Close Encounters Of The Stuffed Figs

Figs may not be a favorite fruit for most people, but to an Italian whose family generated from Southern Italy, it’s like “Fruit of the Gods” for me. Stuffed figs are a popular Pugliese treat. Traditionally, Italians will dry the figs in the sun at the end of summer or early Fall, stuff them, cook the stuffed figs, and then they store in jars and give as gifts at Christmas time. 

While in Italy, we were introduced to stuffed figs from Anna who makes these each year in her outdoor kitchen and brick oven.

Anna dried these figs previously and stuffed them – ready to put in the brick oven. 

In they go for the last cooking.

Right out of the oven, ready to eat or store.
Behind these biscotti is the jar that Anna stores her stuffed figs. They were sooooo good! Well, and the biscotti she and I made that day were pretty darn good as well. Click here if you want to read more about the day Anna and I cooked in Manduria.

This summer our young fig tree had 12 figs on it (whoohoo!) but we were in Italy when they ripened so we never ate one fig off our tree. When our friend Julia called and invited us to pick figs off her trees, I about knocked my hubby down to get to the car. Julia’s trees are over 10 years old, very mature, and were just loaded with figs this year. 

Julia was so generous and let us take two boxes of figs home! I was in heaven as figs are one of my favorite fruits. My grandfather used to grow figs in Southern California and sold them to a local co-op back in the day. I can remember when we visited our grandparents as a kid helping during harvest. Well, not really helping harvest the figs, my job was to carefully place each fig into a paper wrapper to protect them for shipping to their destination. The most fun was to be with my grandpa riding around in an old jeep to collect the figs from the pickers. I was a city girl, after all, growing up in Los Angeles, so this was a big deal to be out in the country.Julia’s figs ready to dehydrate.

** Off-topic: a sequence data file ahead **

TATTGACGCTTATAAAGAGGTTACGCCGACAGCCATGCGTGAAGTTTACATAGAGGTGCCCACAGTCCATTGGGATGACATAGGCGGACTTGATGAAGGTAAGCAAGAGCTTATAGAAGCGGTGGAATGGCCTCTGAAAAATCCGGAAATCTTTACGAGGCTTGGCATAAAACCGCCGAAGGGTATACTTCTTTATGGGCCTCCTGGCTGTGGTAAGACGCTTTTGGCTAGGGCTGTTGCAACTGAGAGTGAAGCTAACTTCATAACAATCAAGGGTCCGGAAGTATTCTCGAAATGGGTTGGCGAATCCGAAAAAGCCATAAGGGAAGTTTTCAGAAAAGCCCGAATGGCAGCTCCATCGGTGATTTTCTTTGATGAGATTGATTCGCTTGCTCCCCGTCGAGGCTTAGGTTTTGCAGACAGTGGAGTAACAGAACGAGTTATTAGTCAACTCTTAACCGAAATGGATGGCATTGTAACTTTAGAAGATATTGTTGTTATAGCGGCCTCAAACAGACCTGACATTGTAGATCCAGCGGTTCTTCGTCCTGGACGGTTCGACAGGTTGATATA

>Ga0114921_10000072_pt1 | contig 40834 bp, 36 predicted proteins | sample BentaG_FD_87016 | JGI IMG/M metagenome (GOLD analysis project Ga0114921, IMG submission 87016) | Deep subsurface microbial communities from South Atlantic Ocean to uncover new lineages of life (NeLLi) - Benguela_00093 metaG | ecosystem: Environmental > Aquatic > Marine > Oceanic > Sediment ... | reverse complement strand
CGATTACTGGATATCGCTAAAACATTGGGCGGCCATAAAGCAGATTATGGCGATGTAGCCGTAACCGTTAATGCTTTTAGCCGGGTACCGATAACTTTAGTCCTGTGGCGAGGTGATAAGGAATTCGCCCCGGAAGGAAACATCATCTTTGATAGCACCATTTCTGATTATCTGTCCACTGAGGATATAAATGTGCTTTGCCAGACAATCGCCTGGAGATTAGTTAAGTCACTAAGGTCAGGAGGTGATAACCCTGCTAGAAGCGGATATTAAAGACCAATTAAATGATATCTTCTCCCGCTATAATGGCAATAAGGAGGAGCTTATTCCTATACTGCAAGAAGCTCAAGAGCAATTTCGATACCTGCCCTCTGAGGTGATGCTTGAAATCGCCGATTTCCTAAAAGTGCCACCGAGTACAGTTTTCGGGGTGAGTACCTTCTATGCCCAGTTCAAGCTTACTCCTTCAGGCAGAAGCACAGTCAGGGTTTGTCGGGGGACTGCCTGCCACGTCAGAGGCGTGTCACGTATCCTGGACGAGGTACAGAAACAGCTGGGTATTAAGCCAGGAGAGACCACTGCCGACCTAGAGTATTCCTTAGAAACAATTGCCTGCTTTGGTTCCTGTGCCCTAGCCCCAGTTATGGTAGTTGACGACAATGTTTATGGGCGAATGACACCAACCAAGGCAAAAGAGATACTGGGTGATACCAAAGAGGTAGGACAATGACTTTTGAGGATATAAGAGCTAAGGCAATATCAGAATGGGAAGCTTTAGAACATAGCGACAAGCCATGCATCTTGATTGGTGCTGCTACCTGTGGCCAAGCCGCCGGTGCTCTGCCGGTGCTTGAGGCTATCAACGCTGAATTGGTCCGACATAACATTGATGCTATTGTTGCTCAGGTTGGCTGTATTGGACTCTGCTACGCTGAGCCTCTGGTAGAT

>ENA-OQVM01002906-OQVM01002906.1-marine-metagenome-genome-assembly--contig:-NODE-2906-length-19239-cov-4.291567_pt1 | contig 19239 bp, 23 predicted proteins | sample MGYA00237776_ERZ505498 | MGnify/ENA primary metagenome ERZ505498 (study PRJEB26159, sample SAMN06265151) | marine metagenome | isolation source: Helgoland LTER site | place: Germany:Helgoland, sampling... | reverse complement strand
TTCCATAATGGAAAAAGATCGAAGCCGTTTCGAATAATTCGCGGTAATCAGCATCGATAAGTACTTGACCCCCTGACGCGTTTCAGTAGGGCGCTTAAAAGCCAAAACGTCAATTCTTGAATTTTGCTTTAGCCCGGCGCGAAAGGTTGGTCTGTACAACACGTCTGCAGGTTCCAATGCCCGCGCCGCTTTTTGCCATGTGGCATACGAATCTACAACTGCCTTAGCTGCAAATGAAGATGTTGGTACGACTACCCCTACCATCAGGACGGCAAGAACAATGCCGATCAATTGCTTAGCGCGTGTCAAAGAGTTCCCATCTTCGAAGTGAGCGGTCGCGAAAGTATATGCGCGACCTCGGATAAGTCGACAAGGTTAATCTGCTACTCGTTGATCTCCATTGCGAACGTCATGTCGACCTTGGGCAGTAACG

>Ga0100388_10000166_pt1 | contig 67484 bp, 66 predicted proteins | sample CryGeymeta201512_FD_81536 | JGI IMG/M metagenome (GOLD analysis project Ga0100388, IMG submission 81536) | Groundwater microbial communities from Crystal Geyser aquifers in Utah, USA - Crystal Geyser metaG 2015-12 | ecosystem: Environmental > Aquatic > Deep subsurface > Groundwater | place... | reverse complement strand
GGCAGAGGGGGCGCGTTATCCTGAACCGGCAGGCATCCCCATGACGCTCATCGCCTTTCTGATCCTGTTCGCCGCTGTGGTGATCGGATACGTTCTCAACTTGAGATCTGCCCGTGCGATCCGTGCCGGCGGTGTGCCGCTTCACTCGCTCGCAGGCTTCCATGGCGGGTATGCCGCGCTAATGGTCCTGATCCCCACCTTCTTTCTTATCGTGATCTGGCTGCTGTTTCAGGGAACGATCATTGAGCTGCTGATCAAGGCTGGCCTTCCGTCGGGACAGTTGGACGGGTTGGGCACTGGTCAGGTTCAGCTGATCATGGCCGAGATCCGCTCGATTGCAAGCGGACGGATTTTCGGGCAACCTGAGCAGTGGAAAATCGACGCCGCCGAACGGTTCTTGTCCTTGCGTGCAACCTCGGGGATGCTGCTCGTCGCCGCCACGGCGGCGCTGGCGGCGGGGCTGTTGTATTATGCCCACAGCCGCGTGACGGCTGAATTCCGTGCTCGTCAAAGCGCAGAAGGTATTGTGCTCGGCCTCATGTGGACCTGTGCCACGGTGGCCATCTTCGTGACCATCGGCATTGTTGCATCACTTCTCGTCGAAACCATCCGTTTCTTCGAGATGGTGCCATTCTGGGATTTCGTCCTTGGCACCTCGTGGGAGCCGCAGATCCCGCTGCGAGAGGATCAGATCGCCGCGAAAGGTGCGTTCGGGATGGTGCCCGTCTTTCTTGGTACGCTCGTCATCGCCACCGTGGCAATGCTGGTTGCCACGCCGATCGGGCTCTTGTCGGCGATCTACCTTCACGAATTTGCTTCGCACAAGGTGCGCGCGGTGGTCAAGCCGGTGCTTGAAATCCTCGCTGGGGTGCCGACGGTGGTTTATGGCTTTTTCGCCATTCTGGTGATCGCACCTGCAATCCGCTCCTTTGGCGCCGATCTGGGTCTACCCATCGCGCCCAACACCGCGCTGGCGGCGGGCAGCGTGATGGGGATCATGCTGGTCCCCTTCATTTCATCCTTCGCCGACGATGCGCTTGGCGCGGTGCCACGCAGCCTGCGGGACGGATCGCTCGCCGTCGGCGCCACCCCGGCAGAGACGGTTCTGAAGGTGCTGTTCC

Before stuffing, brush almonds with honey, or balsamic vinegar, or sweet wine. Roast the almonds in a 350-degree oven for about ten minutes. Then add the almonds to one side of figs.

Fold fig over once almond is inserted, and brush with sweet wine, or balsamic vinegar or honey.

Cook stuffed figs in a 350-degree oven for about 15 minutes.

Eat stuffed figs warm out of the oven, or cooled off. These make great appetizers, and snacks and can be stored in the fridge for about a week or so. 

After making the stuffed figs, I still had some figs left. I knew they wouldn’t last long at this time of year so I used them to make fig jam. I have several great appetizers that use fig jam, and believe it or not, it is often hard to find in the grocery store. 

This recipe is so simple, it’s not even a “recipe.” I washed the figs, took the stems off, and put them in a large pot. I cooked them down for about ten minutes, added a couple of tablespoons of honey and taste tested. Depending on how sweet you like your jam will determine how much honey you add. I also added a dash of cinnamon to the fig mixture. Julia adds brandy to her fig jam. I have to say her version of fig jam is really good too!

Figs in the pan, skin and all, ready to cook down.

Once the figs soften, whisk with an immersion blender to puree the figs to a jam consistency. 

Scoop into a jar and keep in the fridge for several weeks. If there’s such a thing as “fig heaven”, I want to go there!

Here are a few recipes you can use this fig jam. Snack to the Future, Puff The Magic Pinwheels, and Easy Peasy Pizza Appetizer

1 thought on “Close Encounters Of The Stuffed Figs”

  1. Pingback: Puff The Magic Pinwheel With Pistachios. Parmesan, And Fig | Christina's Food And Travel

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